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Jaimini Jethwa: The Last Queen of Scotland

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In 1972, when little Jaimini Jethwa was just one, Uganda was in turmoil following the coup by ruthless Ugandan despot Idi Amin. Following Amin’s order for the expulsion of all Indians from the country under a 90-day deadline, her family fled Uganda and found themselves in Dundee.

Now, more than 40 years later, Jaimini tells the story in The Last Queen of Scotland, a powerful one-woman play previewing at Dundee Rep in July before showing at the Fringe Festival.

Playwright and Abertay University video producer Jaimini explains how the play – directed by the Rep’s Jemima Levick – came about: “My original research inspired me to write the poem The Last Queen of Scotland which takes the form of a conversation with Idi Amin and discussed his decision to expel us from our home,” she says.

“The poem provided the title and I developed the starting point for the play with the help of mentoring from National Theatre Scotland and Dundee Rep.

“The play looks at how one woman combats her demons with Idi Amin in Uganda in 1971, and then landing in Dundee and trying to make sense of everything that has happened, as well as the social and economic situation in both Dundee and Uganda in the 1970s,” she continues.

“It sheds light on a unique period in Scotland’s social history and the particular story of a community in exile that has rarely been told.

“While it’s inspired by my family’s experience when they arrived in Tayside, it has been stylised for dramatic effect.”

medw-jaimini-jethwa5.jpgJaimini, who considers herself to be a Scot through and through, went to Craigie High School before studying film and television in London. However, it wasn’t long before she was back in her beloved Scotland. “I missed the culture and the Dundonian dialect and felt I was losing that in England,” she says.

In recognition of her passion for her home city, the script for The Last Queen of Scotland is written in the street sounds of the city’s dialect, accompanied by a live urban soundtrack.

“It’s my homage to my city, my love letter to the D.

“There have been so many tributes to the mill lavies, to the Timex workers but I wanted to tell a story that is current and talks to a new generation about a subject that is close to the hearts of many.”

Idi Amin was known to adopt fanciful imperial titles for himself and the title of Jaimini’s work is inspired by the 2006 movie The Last King of Scotland.

“I have decided to reclaim my heritage with this play,” says Jaimini. “I am saying to Idi Amin: ‘You can’t have Scotland, and what do you know about the country anyway?’”

Many families fled Uganda to England to settle but fewer than five families came north of the border. “Why they came to Scotland, and to Dundee in particular, is one of the crucial questions the play addresses,” says Jaimini, not giving anything away.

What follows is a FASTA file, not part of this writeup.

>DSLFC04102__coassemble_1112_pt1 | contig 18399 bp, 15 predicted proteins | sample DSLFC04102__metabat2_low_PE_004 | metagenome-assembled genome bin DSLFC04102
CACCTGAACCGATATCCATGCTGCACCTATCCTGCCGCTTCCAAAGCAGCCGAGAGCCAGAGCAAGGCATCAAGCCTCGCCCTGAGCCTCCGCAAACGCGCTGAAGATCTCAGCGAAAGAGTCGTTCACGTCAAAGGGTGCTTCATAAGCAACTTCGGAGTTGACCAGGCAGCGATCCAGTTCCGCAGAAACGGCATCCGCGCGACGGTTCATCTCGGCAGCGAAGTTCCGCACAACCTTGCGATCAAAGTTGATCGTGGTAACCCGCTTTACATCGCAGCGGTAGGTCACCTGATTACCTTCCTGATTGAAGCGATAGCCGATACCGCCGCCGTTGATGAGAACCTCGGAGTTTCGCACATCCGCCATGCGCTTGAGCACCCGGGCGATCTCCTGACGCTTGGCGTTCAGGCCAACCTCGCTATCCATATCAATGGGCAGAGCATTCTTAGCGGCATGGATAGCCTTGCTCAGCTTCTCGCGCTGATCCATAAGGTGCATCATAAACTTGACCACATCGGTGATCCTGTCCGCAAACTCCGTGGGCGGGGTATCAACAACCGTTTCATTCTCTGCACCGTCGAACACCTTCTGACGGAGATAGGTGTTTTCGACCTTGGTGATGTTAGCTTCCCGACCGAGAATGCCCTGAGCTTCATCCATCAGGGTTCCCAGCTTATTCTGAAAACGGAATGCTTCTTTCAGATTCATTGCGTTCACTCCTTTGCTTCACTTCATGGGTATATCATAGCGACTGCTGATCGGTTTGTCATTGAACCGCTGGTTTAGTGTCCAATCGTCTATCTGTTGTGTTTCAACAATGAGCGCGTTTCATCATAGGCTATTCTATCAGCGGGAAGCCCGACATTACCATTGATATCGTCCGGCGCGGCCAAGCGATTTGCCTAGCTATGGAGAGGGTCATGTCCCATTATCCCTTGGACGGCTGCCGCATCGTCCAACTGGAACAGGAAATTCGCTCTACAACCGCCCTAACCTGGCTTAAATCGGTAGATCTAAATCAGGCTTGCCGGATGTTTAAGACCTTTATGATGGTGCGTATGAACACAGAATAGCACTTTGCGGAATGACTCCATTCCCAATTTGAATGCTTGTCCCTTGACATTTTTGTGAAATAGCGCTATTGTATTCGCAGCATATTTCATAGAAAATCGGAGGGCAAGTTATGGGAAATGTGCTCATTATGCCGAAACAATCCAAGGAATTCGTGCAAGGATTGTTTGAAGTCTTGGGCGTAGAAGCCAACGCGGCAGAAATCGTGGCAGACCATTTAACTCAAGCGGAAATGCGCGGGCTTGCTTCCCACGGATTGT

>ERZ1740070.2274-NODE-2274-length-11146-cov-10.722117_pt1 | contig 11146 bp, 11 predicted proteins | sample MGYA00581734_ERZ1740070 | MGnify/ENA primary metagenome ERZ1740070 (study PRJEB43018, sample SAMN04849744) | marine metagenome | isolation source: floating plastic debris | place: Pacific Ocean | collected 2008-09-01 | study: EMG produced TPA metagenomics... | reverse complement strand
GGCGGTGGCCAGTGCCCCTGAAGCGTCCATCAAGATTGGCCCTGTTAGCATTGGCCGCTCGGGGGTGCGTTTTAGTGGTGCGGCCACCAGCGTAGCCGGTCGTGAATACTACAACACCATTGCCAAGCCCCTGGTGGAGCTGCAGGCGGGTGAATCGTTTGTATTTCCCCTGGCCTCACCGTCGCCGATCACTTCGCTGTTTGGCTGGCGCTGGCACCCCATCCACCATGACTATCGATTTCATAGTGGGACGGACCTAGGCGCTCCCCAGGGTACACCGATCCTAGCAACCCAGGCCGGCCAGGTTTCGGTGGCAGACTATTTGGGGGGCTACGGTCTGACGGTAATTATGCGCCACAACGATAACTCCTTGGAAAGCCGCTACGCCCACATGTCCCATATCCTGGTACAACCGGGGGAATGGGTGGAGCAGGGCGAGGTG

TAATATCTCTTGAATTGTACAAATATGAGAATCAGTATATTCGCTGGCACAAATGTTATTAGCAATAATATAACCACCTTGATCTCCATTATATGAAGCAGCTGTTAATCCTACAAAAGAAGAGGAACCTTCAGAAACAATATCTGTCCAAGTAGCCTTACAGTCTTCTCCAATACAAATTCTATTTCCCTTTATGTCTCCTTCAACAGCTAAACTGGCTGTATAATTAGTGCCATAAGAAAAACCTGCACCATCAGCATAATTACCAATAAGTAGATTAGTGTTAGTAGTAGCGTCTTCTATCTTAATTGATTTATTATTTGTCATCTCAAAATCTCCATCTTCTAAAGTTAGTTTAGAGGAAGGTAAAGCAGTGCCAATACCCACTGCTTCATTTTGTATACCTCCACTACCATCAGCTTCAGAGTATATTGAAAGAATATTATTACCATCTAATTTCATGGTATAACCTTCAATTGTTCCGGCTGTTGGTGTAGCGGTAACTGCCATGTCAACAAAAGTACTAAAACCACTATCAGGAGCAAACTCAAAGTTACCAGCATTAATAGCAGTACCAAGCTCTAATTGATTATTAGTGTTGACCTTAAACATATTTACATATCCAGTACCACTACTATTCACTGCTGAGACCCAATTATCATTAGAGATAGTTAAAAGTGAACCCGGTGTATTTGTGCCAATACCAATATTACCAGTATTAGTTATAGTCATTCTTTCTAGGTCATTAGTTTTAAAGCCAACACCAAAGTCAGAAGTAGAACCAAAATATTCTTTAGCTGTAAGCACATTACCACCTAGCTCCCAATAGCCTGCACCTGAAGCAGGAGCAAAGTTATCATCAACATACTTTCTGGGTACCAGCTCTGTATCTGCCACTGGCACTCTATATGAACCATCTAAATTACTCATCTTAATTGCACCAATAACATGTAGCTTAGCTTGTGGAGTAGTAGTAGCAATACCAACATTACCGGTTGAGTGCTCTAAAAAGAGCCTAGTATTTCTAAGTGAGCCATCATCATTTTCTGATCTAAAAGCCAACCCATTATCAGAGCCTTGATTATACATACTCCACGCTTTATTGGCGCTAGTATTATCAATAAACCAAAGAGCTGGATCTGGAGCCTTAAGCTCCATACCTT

In 2014 Jaimini returned to Uganda to National Theatre Kampala as part of Banta in Uganda, a research and development project supported through Creative Scotland’s international fund.


“When you Google Idi Amin one of the first things that comes up is The Last King of Scotland – Scotland doesn’t want that association,” says Jaimini forcefully.

“He was a potent character and although it’s hard to change history the play chips away at his persona.”

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She reveals the secret to good scriptwriting: “It comes down to character,” she says. “If you have a good character, you have your story. Even though this is a one-woman show, it’s populated with the ghosts of so many other characters who all help her on her journey.”

She admits that working on the play has been an amazing experience. “It’s been quite a long project and I’ve been supported by Creative Scotland for a few years,” she explains. “Dundee Rep have been incredibly supportive and the National Theatre of Scotland have guided me throughout – I’ve learned so much.”

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While the actor for the show is still to be cast, Jaimini knew from the start that she wanted the play to premiere in Scotland, and in her home town, but she is hopeful it will eventually travel further afield.

“It’s one of my dreams to be able to put it on in Uganda,” she smiles. “Not only is the Scottish language revered there but my family’s story will have come full circle.”

The Last Queen of Scotland: Dundee Rep, July 21-22.


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